Touring Lincoln Road in Miami Beach

Project: Miami Beach Condo, Episode 3, Part 3

With demolition virtually complete, the crew is setting up new walls to separate the sleeping area from the living space. Glass pocket doors will allow light and air to flow through the rooms. By touring Lincoln Road with architectural historian Allan Shulman, Bob gathers information about the neighborhood, which, in the 1950s, accommodated the first pedestrian mall of its kind. Newly rediscovered, Lincoln Road is once again a popular spot for shopping and dining in Miami.
Part 1: Demolition Review and Shower Installation
Part 2: Pocket Door Installation
Part 3: Touring Lincoln Road in Miami Beach
Bob visits Lincoln Road with architectural historian Allan Shulman, who recounts how, in 1915, Carl Fisher, "Mr. Miami Beach", imagined Lincoln Road as a grand thoroughfare (along the lines of Fifth Avenue in New York or Rue de la Paix in Paris).

For years, Lincoln Road was home to elite shops, department stores, hotels, and theaters, until its decline in the 1950s. Reborn as a pedestrian mall, as envisioned by architect Morris Lapidus, Lincoln Road became an outdoor promenade and city garden with exotic plants and fanciful pavilions.

More recently, Lincoln Road has again been rediscovered and renewed. Today, it's a popular spot for shopping, dining, and people-watching.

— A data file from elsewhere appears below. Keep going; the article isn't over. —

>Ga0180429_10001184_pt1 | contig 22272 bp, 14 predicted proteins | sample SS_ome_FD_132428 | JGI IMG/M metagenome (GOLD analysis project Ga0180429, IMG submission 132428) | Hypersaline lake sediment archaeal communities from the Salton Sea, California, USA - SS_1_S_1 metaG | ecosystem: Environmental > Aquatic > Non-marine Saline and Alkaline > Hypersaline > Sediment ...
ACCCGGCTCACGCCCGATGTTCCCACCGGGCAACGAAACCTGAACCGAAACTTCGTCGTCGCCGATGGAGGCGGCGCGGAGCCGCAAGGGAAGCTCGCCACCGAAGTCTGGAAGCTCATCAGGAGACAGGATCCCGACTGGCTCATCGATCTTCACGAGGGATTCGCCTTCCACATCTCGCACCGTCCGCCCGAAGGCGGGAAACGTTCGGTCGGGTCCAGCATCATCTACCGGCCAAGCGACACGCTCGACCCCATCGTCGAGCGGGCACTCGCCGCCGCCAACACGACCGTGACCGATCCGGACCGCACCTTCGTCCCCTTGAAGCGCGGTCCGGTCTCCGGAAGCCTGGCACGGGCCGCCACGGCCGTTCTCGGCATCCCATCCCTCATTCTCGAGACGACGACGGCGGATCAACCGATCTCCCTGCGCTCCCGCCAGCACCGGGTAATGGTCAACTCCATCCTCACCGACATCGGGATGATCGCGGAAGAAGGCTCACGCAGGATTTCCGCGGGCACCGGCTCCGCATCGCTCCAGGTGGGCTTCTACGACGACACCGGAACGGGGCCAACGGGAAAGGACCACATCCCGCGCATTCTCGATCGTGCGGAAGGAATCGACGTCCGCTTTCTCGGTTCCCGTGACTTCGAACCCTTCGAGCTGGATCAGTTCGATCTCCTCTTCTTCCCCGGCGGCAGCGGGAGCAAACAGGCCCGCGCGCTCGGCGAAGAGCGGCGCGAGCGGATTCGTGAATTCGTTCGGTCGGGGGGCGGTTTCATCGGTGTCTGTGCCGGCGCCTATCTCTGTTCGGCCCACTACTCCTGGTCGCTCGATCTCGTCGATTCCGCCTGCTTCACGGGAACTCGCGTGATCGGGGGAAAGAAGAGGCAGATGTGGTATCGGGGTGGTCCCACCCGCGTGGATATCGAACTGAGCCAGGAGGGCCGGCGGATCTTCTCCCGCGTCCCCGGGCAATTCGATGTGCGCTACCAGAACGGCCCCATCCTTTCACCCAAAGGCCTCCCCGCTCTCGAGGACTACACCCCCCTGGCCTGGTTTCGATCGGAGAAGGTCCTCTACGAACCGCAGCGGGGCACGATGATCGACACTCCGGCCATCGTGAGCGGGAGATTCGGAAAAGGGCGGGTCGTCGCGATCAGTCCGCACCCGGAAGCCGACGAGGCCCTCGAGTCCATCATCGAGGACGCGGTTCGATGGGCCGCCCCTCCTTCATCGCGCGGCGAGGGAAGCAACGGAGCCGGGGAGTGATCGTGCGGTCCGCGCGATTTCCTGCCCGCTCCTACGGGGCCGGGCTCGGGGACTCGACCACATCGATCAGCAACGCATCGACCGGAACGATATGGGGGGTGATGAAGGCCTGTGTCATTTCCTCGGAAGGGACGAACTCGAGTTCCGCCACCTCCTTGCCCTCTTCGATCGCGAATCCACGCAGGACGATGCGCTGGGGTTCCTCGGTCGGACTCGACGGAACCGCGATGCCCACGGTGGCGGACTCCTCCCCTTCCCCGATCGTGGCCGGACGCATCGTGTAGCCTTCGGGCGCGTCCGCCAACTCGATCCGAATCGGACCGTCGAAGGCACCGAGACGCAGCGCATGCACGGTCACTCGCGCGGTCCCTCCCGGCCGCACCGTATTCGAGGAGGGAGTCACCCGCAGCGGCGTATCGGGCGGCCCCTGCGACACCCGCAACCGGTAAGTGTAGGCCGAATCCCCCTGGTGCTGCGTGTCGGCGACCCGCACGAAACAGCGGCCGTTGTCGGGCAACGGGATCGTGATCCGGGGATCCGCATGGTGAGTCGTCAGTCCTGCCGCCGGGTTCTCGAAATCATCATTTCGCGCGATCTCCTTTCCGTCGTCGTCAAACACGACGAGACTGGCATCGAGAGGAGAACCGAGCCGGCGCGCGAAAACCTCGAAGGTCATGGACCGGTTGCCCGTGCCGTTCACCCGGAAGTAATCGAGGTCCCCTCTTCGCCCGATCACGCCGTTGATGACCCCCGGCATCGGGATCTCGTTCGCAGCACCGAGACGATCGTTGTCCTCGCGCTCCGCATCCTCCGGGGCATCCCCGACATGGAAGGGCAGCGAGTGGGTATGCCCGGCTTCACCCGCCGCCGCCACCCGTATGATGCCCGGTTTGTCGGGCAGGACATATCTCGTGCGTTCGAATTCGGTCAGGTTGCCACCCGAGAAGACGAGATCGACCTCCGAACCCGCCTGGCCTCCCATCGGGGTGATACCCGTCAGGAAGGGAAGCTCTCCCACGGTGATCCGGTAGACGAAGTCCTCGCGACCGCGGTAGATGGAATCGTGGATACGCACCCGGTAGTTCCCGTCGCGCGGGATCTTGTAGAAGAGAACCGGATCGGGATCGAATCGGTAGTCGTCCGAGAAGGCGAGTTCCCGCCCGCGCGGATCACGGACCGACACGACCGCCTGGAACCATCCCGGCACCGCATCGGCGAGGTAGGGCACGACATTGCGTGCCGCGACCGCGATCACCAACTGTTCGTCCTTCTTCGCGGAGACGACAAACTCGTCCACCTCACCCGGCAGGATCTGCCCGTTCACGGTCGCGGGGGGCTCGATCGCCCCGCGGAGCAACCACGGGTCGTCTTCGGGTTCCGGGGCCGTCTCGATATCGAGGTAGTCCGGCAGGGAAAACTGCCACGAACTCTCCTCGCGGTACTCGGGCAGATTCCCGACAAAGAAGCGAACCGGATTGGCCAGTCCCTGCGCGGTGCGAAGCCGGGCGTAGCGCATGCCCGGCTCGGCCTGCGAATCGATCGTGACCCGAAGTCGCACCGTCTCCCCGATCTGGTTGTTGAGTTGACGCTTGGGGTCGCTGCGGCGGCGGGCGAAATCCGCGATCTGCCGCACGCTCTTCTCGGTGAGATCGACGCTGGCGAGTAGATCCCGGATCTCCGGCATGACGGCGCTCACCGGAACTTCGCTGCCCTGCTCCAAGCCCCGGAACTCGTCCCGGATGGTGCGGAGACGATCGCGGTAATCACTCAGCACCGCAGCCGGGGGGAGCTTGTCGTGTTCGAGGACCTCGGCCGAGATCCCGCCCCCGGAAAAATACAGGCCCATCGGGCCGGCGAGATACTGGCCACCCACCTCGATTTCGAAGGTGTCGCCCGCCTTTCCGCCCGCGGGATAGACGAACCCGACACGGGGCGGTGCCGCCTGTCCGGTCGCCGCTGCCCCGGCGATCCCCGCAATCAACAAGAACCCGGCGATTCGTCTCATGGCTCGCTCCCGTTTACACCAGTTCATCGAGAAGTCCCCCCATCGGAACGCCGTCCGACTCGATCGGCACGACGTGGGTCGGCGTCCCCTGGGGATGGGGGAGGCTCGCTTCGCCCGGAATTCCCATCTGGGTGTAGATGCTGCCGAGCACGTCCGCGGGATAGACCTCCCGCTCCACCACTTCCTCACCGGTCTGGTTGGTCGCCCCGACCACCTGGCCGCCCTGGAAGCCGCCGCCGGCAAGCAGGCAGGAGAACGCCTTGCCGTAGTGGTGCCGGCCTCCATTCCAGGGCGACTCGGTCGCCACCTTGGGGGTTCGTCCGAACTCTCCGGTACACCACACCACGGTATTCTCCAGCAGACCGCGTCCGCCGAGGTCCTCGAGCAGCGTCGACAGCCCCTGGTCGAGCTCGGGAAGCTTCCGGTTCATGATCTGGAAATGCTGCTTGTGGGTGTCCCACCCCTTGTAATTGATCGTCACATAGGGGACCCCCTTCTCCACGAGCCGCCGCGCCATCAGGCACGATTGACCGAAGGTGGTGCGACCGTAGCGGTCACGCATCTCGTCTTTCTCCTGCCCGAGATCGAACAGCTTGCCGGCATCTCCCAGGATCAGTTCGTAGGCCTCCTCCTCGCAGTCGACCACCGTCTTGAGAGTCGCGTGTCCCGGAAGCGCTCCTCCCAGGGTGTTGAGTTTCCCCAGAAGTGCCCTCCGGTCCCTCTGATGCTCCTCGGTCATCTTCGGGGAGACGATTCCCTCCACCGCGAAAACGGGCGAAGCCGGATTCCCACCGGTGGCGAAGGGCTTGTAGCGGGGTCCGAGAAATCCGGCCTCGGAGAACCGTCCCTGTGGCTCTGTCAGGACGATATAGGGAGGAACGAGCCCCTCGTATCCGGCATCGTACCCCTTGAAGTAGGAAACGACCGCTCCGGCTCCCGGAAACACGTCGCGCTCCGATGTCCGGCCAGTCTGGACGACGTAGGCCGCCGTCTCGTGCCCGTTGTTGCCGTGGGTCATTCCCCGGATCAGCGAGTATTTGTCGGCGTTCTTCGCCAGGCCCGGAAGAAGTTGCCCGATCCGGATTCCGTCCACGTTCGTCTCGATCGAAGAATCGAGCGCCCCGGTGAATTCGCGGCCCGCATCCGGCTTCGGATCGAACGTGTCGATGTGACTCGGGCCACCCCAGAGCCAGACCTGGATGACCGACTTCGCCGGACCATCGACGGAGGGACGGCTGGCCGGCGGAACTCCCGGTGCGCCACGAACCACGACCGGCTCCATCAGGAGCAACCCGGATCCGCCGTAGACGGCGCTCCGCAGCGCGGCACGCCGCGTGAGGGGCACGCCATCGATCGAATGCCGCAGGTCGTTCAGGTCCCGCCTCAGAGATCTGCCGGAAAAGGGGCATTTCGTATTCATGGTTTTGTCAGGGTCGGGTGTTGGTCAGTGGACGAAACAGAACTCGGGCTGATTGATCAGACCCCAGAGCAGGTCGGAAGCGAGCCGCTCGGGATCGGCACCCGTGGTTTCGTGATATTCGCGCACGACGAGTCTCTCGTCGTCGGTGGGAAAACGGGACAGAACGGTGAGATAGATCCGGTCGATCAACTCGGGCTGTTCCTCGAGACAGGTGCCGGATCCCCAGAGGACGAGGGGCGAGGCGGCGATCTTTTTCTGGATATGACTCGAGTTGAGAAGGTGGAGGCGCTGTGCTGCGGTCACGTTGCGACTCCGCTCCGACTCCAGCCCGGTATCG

Shulman runs down the architectural history of the theatres, hotels, restaurants, and stores lining the avenue, and indicates how architectural philosophy and practice has evolved over time.
In this condo renewal project, Bob and the crew demonstrate how to use space, color, and choice finishes to make the most of a small space.

The kitchen is converted into an elegant dining space looking onto the living area, while a closet is transformed into a bar with recessed lighting and glass shelves. And the small bathroom turns into an oasis with luminous glass tile, a wash of color, and sleek new fixtures.

Pocket doors with an antique-look are installed so as to separate the living and sleeping spaces, and furniture is selected to reflect Miami's unique personality.

Finally, the outdoor space overlooking Biscayne Bay is made practical and, perhaps most importantly, comfortable.